Article Abstract

Risk factors of prolonged mechanical ventilation following open heart surgery: what has changed over the last decade?

Authors: Muhammad-Mujtaba Ali Siddiqui, Iftikhar Paras, Anjum Jalal


Objective: To identify the risk factors for prolonged invasive mechanical ventilation after open heart
surgery in Pakistan.

Design: This study is based on retrospective analysis of database.

Place and duration: We conducted study of all patients who underwent open heart surgery at CPE
Institute of Cardiology, Multan from March 2009 to May 2011.

Patients & methods: The data was retrieved from the database in the form of electronic spreadsheet
which was then analyzed using SPSS software. The patients with incomplete data entries were removed
from the analysis resulting in a set of 1,617 patients The data of each patient consisted of 65 preoperative,
operative and postoperative variables. The data was summarized as means, medians and standard deviations
for numeric variables and frequencies and percentages or categoric variables. These risk factors were
compared using Chi-sqaure test. Their ODDs ratios and 95% confidence intervals of ODD’s Ratios and P
values were calculated.

Results: Out of a total of 1,617 patients, 77 patients (4.76%) had prolonged ventilation for a cumulated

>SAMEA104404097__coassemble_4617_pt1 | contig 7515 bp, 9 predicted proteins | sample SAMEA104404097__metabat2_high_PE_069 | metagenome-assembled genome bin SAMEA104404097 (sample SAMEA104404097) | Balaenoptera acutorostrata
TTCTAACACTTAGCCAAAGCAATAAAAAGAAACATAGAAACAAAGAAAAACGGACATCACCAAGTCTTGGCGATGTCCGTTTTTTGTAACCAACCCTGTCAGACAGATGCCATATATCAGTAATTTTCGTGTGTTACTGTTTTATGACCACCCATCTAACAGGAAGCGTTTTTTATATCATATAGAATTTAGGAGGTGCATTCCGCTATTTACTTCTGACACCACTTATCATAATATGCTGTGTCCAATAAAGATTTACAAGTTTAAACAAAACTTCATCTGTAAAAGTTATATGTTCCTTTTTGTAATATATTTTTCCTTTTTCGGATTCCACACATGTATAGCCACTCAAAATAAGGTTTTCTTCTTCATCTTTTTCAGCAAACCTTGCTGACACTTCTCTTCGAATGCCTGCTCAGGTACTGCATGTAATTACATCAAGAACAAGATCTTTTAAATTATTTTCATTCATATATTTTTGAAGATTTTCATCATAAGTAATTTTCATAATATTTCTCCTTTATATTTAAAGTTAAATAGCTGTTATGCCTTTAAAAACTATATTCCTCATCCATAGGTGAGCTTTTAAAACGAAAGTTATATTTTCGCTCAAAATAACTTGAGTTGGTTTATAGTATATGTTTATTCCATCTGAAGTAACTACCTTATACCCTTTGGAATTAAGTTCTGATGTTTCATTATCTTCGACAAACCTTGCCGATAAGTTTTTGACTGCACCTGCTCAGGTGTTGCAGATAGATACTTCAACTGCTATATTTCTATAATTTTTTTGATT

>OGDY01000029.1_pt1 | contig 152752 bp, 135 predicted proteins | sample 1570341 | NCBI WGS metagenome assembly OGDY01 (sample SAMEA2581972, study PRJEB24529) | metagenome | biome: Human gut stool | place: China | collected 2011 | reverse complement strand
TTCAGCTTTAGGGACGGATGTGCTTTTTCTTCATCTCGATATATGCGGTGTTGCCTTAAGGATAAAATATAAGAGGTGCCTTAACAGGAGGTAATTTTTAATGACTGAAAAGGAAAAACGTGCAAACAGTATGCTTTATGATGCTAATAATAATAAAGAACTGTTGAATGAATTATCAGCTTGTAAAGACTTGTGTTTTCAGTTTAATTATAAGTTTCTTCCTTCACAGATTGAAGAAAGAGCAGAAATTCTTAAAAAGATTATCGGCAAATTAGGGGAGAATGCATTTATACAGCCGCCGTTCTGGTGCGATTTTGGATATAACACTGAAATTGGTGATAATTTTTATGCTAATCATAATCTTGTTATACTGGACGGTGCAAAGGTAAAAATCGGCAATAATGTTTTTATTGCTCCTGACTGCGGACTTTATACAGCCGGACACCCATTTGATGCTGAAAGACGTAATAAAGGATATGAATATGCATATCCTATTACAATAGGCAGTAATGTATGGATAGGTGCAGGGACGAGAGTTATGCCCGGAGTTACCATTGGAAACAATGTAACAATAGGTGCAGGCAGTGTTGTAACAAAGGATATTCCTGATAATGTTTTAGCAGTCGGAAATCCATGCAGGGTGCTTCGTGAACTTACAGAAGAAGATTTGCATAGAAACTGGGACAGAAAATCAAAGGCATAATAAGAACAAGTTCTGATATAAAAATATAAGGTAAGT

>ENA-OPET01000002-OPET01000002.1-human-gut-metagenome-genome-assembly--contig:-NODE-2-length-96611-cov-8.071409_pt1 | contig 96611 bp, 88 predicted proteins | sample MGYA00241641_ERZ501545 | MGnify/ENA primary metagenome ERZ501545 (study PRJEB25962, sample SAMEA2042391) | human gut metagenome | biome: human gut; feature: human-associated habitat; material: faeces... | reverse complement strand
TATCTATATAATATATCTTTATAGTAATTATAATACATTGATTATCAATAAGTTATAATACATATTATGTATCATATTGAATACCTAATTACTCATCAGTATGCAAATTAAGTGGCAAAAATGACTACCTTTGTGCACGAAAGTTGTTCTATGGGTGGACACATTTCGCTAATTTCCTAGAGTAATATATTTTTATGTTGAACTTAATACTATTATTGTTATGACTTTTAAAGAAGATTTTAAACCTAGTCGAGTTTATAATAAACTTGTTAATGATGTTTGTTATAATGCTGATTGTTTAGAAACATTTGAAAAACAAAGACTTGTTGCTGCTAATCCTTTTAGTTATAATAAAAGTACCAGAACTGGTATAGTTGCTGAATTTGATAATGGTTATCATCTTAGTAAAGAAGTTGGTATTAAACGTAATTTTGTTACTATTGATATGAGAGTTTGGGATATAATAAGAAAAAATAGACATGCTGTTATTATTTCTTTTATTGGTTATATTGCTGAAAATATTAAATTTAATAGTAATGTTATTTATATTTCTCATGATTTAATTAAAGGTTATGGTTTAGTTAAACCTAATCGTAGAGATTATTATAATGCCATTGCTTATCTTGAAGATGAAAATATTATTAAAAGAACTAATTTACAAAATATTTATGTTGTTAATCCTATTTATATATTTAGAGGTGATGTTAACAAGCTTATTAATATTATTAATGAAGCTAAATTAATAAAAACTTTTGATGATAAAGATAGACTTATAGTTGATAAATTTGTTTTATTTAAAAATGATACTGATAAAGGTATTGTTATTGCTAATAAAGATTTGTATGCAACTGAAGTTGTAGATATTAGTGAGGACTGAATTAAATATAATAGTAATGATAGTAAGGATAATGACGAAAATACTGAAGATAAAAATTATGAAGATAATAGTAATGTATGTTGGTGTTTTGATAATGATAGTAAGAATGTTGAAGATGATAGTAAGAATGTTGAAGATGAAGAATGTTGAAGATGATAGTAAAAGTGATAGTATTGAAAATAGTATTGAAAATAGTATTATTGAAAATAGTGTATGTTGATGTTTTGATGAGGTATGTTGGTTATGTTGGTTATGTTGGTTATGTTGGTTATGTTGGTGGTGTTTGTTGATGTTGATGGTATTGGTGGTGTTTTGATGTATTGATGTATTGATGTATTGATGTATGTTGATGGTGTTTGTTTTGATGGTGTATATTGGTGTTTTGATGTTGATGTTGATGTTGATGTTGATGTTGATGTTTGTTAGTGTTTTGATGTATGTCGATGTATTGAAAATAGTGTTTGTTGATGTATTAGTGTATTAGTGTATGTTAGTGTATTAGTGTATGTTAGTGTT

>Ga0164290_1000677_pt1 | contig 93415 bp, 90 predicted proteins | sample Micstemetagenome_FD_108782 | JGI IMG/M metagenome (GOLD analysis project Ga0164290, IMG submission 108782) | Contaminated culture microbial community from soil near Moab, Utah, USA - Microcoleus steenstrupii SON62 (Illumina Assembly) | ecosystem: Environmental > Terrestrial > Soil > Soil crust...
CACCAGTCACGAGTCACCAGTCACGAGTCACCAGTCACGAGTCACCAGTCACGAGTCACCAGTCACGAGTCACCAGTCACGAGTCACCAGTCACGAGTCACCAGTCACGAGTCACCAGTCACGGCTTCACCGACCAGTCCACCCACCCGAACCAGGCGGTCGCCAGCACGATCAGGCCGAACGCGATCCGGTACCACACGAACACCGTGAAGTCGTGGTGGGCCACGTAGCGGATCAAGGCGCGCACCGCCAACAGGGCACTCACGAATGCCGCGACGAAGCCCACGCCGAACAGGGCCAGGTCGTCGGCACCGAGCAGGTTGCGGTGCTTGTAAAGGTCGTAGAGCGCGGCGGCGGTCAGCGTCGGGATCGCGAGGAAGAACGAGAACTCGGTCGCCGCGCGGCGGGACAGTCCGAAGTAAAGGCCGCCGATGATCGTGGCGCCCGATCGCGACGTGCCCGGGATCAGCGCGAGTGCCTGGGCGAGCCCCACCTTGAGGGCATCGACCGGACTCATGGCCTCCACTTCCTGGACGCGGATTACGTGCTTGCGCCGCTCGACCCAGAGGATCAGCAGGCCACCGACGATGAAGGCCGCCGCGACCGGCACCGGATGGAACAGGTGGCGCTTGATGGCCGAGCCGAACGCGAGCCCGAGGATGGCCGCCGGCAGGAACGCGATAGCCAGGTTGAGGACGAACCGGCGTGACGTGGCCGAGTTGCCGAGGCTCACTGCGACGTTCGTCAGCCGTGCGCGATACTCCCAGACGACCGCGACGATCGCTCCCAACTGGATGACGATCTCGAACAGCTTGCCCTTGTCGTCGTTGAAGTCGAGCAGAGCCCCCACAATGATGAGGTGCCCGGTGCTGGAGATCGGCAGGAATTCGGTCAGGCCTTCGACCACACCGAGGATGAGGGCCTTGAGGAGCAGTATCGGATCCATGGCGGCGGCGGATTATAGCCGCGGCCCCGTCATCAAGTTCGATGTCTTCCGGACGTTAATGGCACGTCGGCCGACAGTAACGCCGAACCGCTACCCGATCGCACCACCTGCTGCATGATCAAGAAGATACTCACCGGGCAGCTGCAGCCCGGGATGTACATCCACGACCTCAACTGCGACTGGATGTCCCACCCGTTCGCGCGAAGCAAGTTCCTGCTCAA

duration of more than over 24 hours. Preoperative renal failure, emphysema, low EF (<30%), urgent
operation, preoperative critical state, prolonged bypass time, prolonged cross clamp time, complex surgical
procedures and peri-operative myocardial infarction were found to be risk factors for PIMV. Old age, female
gender, advanced ASA class, advanced NYHA class, diabetes mellitus, smoking, history of COPD, redo
surgery, left main stenosis, obesity and use of intra-aortic balloon pump were not found to have significant
ODDs ratios for PIMV. The patients with prolonged ventilation had significantly high mortality i.e. 32.47%
while the normal ventilation group had 0.32% overall mortality.

Conclusions: Many of the previously considered risk factors for prolonged ventilation after open heart
study are no more significant risk factors. However, prolonged ventilation continues to be associated with
very high mortality.